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Sean MacBride : a republican life, 1904-1946

Nic Dhaibheid, Caoimhe2014
Books, Manuscripts
Focusing on one of Ireland's most controversial political figures, this book gives an account of Sean MacBride's republican activities, also exploring political subversion within the Irish Free State, the nature of the collaboration with Nazi Germany, and the larger narrative of a revolutionary movement in decline. This book critically examines the republican career of one of Ireland's more controversial political figures, Sean MacBride (1904-1988), focusing on his subversive activities prior to his reinvention as a constitutional politician.MacBride, a Nobel and Lenin prize-winning humanitarian, was a youthful participant in the Irish Revolution of 1916-1923. He was an active member of the Dublin Brigade of the Irish Republican Army during the War of Independence, and found himself on the losing side of the 1922-23 Civil War. Rising through the ranks of the depleted and demoralised post-revolutionary republican movement, MacBride occupied a leadership position in the Irish Republican Army for fifteen years, bridging the difficult formative years of the Irish Free State to the ascent of de Valera and Fianna Fail. Leaving behind an active part in the republican movement in 1938, MacBride moved into legal circles, carving out a successful career at the Irish Bar through the years of the Emergency, while maintaining links with both the IRA the German legation in Dublin. As well as providing the first scholarly assessment of MacBride's political career within the Irish republican movement, this book offers wider reflections on the transition from violent republicanism to constitutional politics. The book also analyses internal tensions and strategic shifts within the Irish republican community in the post-revolutionary period, in particular the oscillations between politics and militarism, and considers the political, ideological and moral challenges that the Second World War presented to Irish political culture. Sean MacBride, son of Easter Rising leader John MacBride and nationalist activist Maud Gonne, was an key figure in the Irish republican movement in the decades after independence. Rising to the position of Chief-of-Staff in 1936, in 1938 he left the IRA and concentrated on his burgeoning career at the Irish Bar. In 1946 he founded a new republican political party, Clann na Poblachta and was elected to Dail Eireann in 1947. The following year, he and his party helped to form Ireland's first coalition government, MacBride taking the ministerial portfolio of External Affairs. As Minister, MacBride was intimately involved in the early stages of European co-operation, and oversaw Ireland's exit from the Commonwealth and the declaration of the Republic in 1949. In 1951, the coalition government collapsed when MacBride refused to support the position of Noel Browne, his party and cabinet colleague, in his attempt to introduce free health care for mothers and children. Exiting Irish politics some years later, MacBride reinvented himself as a humanitarian activist, acting as Chairman of Amnesty International, Secretary-General of the International Commission of Jurists, and President of the International Peace Bureau. He was appointed United Nations High Commissioner to Namibia, and lent his name to the contested MacBride Principles, aimed at enforcing free employment practices in Northern Ireland. He was awarded the Nobel Peace Prize in 1974 and the Lenin Peace Prize in 1976. Despite these illustrious achievements, MacBride remained a controversial figure in Irish and Anglo-Irish political circles, owing to his long association with violent Irish republicanism. This book examines MacBride's republican career in-depth, helping to explain why he was viewed with such suspicion by the political establishment up to his death in 1988.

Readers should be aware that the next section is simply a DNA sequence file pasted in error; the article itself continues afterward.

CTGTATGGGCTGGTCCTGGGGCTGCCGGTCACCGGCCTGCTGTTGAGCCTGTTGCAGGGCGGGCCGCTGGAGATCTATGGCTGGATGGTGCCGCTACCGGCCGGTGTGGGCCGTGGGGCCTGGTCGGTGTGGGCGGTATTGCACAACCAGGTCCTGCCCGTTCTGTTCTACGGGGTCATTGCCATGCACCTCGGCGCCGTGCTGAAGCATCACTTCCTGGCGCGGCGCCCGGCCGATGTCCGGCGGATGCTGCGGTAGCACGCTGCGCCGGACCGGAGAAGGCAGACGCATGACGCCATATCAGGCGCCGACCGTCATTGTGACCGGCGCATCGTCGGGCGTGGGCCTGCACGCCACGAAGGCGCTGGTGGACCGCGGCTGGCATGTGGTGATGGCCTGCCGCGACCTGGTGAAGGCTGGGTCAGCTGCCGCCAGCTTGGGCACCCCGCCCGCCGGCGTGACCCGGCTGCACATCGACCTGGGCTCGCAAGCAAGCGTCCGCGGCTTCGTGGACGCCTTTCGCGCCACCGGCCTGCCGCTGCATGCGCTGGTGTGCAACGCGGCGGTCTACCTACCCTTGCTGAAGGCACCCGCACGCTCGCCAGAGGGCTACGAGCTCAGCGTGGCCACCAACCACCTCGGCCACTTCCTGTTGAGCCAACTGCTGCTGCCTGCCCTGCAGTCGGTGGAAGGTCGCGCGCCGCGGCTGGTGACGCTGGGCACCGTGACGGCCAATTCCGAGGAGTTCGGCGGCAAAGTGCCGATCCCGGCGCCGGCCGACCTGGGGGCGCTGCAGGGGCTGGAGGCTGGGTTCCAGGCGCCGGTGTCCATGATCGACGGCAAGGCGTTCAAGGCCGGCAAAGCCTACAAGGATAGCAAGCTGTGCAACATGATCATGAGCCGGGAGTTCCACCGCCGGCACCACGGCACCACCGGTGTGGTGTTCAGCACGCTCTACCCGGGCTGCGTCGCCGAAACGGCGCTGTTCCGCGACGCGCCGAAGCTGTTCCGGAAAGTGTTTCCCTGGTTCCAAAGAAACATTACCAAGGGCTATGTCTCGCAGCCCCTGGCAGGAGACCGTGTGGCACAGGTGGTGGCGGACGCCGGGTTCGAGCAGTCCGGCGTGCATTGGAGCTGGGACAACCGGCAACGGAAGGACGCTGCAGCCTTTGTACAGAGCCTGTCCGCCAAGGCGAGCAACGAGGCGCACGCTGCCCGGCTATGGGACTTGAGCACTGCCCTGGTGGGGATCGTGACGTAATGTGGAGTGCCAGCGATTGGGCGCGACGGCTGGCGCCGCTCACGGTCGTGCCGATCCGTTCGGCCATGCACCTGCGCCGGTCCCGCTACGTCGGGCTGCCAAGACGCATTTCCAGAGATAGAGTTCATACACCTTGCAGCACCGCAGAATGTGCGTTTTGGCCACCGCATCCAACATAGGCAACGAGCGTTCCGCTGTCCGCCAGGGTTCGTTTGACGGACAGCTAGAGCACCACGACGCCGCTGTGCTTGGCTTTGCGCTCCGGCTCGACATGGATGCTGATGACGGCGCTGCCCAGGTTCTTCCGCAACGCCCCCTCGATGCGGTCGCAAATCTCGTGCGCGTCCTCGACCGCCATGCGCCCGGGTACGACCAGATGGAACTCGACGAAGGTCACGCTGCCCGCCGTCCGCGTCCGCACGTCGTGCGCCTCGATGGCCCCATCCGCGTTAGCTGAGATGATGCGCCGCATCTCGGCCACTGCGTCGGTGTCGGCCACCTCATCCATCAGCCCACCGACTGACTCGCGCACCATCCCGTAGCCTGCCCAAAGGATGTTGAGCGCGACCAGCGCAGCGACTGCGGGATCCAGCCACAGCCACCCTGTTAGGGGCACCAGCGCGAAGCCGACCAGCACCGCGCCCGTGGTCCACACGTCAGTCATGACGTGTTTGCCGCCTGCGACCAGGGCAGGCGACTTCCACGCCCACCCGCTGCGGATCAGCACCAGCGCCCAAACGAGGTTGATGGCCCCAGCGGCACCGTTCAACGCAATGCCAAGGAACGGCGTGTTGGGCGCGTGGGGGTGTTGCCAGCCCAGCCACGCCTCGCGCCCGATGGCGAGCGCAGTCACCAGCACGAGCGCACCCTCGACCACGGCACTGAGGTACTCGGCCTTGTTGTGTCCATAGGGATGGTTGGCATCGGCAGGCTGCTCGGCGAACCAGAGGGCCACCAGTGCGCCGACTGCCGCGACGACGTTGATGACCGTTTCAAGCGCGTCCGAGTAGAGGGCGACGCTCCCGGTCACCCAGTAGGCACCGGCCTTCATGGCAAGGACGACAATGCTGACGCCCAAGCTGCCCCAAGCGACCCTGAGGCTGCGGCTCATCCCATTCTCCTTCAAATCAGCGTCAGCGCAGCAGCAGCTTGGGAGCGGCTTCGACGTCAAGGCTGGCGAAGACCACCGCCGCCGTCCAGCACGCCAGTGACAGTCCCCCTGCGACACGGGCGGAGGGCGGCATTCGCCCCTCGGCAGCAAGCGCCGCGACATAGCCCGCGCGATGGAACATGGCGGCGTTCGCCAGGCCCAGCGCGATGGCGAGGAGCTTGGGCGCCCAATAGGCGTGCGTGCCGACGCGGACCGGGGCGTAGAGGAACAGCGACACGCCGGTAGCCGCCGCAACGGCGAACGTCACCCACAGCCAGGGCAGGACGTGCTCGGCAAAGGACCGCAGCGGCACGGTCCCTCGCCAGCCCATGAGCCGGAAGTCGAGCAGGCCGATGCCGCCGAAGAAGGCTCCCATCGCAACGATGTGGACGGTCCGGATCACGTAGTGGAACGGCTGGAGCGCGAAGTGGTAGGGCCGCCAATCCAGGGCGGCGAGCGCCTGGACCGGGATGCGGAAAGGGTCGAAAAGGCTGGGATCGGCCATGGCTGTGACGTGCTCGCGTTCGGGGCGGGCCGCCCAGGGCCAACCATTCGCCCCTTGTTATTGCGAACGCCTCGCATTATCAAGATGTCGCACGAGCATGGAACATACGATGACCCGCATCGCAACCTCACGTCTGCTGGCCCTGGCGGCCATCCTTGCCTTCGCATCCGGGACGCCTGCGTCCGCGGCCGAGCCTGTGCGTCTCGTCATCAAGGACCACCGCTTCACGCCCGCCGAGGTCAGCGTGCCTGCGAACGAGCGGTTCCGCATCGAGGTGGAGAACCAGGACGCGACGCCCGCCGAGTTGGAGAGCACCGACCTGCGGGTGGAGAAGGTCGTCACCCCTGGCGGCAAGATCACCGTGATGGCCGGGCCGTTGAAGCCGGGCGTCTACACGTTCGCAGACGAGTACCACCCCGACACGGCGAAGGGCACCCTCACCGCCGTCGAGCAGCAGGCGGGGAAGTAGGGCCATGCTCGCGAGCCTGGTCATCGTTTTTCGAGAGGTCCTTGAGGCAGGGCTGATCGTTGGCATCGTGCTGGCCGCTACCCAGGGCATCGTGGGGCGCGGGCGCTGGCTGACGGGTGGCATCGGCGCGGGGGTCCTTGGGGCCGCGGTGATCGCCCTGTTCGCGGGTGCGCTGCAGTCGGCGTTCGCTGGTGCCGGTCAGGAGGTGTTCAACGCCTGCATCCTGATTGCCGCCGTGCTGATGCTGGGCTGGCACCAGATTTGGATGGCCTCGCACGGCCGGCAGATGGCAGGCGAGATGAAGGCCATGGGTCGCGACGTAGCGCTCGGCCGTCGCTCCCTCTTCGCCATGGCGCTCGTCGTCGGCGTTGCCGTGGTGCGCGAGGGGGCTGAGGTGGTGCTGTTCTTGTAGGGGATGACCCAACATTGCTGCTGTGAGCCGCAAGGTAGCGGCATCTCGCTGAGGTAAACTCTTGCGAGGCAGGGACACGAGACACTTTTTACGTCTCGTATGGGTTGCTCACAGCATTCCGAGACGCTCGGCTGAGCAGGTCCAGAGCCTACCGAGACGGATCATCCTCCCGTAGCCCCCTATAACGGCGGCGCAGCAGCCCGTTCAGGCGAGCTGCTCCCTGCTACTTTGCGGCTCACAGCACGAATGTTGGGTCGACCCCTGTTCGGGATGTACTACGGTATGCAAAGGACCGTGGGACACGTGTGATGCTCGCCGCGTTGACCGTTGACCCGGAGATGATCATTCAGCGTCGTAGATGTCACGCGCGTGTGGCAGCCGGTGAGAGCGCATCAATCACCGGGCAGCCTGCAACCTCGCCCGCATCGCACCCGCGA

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Liverpool : Liverpool University Press, 2014.
245 pages ; 24 cm
Originally published: 2011.
AcknowledgementsAbbreviationsIntroduction1. 'The Centre of Delight of the Household': 1904-19162. 'Fighting the Tans at Fourteen': 1916-19183. Sean MacBride's Irish Revolution: 1919-19214. Rising through the Ranks: 1921-19265. 'The Driving Force of the Army': 1926-19326. 'The Guiding Influence of the Mass of the People should be the IRA': 1932-19377. Becoming Legitimate? 1938-19408. 'Standing Counsel to the Illegal Organisation': 1943-1946EpilogueConclusionBibliographyIndex
9781781380116 (pbk)
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